Govt, opposition urged to sit down and talk

21Jun 2016
Felister Peter
The Guardian
Govt, opposition urged to sit down and talk

AS the opposition camp yesterday continued to boycott parliamentary sessions chaired by deputy speaker Tulia Ackson, local political observers have underscored the need for a reconciliatory process aimed at eventually allowing National Assembly business to run smoothly again.

Parliament in Dodoma

Opposition legislators yesterday spiced their daily staged walk-out from the parliamentary debating chamber by covering their mouths with duct tape in a new style of protest against what they perceive to be Dr Ackson’s deliberate ploys to completely silence opposition voices inside the august House.

It was their first use of this particular protest strategy since they started their boycott about three weeks ago (May 30), evidently designed to further drum home their message of being denied the opportunity to exercise their right to freedom of expression as parliamentary representatives of the common wananchi.

In separate interviews with The Guardian, several local analysts noted that the opposition boycott meant voters were being dealt something of a raw deal in parliamentary debates, and called on the government to seek a compromise with the opposition.

A University of Dar es Salaam lecturer who did not want to be named said it was important for the government to at least listen to the opposition camp’s concerns since their new protest style of taping up their mouths in public portrayed a bad image for the country at an international level.

The lecturer suggested that the appointed National Assembly chairpersons take turns presiding over house sessions in place of the deputy speaker, as a strategy to convince opposition legislators to stop staging walk-outs and start participating again.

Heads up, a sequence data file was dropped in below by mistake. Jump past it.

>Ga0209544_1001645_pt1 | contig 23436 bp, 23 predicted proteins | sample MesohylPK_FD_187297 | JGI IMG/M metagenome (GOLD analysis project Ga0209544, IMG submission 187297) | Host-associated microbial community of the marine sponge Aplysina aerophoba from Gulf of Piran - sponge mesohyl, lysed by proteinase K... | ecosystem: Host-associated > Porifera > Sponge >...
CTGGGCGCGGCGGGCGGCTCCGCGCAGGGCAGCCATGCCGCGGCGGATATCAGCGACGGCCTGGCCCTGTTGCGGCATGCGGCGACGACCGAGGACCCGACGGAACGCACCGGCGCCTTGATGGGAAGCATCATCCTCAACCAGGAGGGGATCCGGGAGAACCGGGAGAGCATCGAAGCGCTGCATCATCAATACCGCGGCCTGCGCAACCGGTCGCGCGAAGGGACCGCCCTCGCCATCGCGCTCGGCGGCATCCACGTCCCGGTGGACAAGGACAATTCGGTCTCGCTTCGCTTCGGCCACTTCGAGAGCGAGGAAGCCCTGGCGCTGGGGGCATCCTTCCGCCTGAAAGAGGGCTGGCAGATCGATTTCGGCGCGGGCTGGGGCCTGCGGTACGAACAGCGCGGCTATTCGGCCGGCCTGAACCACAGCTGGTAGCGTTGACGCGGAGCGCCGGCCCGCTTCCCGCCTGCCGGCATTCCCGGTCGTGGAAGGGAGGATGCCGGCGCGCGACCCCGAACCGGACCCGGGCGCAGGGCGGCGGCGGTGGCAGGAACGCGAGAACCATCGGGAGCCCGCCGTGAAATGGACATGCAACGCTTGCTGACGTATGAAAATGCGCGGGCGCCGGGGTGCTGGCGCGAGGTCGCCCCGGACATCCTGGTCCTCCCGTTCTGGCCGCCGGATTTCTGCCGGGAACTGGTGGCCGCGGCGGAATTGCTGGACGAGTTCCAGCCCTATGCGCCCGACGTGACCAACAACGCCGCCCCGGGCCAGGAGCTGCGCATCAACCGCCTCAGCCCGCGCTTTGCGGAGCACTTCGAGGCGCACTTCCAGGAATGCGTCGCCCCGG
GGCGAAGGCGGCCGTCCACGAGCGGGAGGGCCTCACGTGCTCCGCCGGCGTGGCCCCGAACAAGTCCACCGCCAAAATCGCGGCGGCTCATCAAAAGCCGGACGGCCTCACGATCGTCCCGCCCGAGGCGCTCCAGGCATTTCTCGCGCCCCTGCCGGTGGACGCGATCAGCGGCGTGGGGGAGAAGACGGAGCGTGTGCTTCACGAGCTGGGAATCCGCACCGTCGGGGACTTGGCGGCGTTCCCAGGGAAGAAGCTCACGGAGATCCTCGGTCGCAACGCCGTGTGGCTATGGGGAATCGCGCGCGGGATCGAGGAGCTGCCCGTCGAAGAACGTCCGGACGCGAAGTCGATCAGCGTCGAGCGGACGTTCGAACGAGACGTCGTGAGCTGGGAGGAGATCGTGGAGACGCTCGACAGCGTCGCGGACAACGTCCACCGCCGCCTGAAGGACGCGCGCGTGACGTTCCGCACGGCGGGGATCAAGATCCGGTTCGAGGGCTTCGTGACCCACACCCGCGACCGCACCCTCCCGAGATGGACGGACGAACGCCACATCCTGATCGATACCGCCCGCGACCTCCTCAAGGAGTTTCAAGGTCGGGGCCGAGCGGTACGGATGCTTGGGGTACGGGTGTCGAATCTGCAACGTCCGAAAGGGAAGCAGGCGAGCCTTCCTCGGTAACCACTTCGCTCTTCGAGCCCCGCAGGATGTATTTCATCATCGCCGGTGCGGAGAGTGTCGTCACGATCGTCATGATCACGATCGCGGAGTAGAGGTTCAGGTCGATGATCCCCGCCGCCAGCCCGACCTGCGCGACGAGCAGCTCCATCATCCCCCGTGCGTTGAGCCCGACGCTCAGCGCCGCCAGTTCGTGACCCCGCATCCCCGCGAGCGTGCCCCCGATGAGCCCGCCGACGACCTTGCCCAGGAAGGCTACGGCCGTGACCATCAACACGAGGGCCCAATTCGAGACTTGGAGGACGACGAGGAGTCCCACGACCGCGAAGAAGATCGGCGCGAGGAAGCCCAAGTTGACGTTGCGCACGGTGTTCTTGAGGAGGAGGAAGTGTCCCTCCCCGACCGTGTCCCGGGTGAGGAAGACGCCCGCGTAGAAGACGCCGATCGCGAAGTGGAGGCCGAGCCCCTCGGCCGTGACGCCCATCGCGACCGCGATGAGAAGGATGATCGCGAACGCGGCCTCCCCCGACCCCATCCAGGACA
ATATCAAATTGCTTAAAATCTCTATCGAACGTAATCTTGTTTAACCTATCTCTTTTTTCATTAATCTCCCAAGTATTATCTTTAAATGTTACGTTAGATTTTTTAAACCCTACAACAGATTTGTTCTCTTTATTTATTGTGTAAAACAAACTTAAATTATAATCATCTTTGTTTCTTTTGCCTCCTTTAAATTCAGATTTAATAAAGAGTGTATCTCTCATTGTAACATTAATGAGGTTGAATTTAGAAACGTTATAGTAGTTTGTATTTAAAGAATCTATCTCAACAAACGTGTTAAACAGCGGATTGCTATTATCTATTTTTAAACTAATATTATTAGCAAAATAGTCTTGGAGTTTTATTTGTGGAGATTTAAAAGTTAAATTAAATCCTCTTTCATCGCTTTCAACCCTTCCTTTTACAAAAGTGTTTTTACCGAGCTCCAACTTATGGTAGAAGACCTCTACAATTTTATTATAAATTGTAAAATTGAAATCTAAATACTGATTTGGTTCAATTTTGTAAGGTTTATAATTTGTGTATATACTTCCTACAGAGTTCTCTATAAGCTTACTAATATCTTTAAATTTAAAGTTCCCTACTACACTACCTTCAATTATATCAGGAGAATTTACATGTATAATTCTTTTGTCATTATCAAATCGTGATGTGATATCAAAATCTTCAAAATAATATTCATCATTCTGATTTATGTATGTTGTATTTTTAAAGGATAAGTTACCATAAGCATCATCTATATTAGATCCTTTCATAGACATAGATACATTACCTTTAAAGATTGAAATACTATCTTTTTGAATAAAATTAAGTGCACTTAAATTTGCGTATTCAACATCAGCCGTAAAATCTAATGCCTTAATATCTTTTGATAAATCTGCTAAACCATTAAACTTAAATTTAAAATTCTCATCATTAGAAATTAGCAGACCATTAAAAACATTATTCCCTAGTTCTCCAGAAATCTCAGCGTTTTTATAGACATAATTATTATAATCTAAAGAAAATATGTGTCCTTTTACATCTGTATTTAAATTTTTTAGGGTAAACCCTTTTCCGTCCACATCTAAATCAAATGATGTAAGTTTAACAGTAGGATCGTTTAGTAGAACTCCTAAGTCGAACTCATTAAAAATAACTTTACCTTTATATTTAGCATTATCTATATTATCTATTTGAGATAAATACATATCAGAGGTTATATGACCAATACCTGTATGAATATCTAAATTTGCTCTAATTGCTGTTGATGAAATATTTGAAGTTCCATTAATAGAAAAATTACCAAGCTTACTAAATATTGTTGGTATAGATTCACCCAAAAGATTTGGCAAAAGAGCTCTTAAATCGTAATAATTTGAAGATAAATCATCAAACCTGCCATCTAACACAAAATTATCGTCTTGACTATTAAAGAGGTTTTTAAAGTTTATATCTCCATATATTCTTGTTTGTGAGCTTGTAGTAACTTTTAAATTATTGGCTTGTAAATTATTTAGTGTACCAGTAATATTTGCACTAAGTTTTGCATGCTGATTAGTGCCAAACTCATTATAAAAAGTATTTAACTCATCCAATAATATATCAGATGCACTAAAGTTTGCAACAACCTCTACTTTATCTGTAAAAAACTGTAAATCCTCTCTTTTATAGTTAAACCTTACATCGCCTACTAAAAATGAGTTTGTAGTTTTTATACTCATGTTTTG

“What is happening now is very damaging for the parliament’s overall reputation,” he noted.

A mass communication lecturer at St Augustine University of Tanzania (SAUT), Malagiri Kapoka, said it wasn’t proper for the highest law-making institution in the land to operate in a one-sided manner as seems to be the case at present.

According to Kapoka, opposition camp contributions are vital for all parliamentary debates as they usually cast a different, critical eye on issues and thus help to paint an alternative picture for watchers.

“…What the opposition MPs are trying to show is that they don’t have anywhere else to speak,” the SAUT lecturer said in reference to the taped-mouth protest strategy.
Reverend Aidan Msafiri, a local specialist on moral theology, ethics and education, said the opposition legislators have an agenda that needs to be addressed.

“They must have a very important message to convey to the government…it is only through talking to them that the government will know what they have to say”, Rev Msafiri noted.

And according to University of Dar es Salaam political science lecturer Bashiru Ally, the existing parliamentary rules and regulations are quite sufficient to resolve the matter in an acceptable manner.

“I don’t believe these regulations are so blunt that a satisfactory solution can’t be found for this kind of situation …the National Assembly is responsible of resolving its own issues,” Bashiru said.

Speaking outside the parliamentary building in Dodoma yesterday during the taped-mouth mini-demonstration, the acting leader of the Official Opposition Camp in Parliament, James Mbatia, said the idea was to highlight how opposition MPs were being denied space to express themselves freely in the National Assembly.

Deputy speaker Ackson had turned the House into a platform for ruling CCM party legislators to carry out a smear campaign against their opposition counterparts, Mbatia said.

“Before our boycott, (everyone) witnessed how the deputy speaker was allowing MPs from CCM to mudsling us (opposition) at will inside the chamber, but at the same time refusing to grant us the same opportunity to respond in kind. Unfortunately, this hasn’t stopped,” the Vunjo MP (NCCR-Mageuzi) said.

He added that opposition MPs were not ready to continue being insulted and declared that with effect from yesterday, they will not cooperate with CCM legislators in any official activity.

“The deputy speaker has divided the House. Denying us the right to exercise our freedom of expression inside the debating chamber doesn’t mean we shall keep quite. Our plan is to take our cry to the public,” Mbatia said.

Despite the opposition camp’s complaints about deputy speaker Ackson’s competence, CCM legislators and government ministers have been showering praise on her handling of parliamentary matters – in particular her hard-line stance against the opposition legislators.

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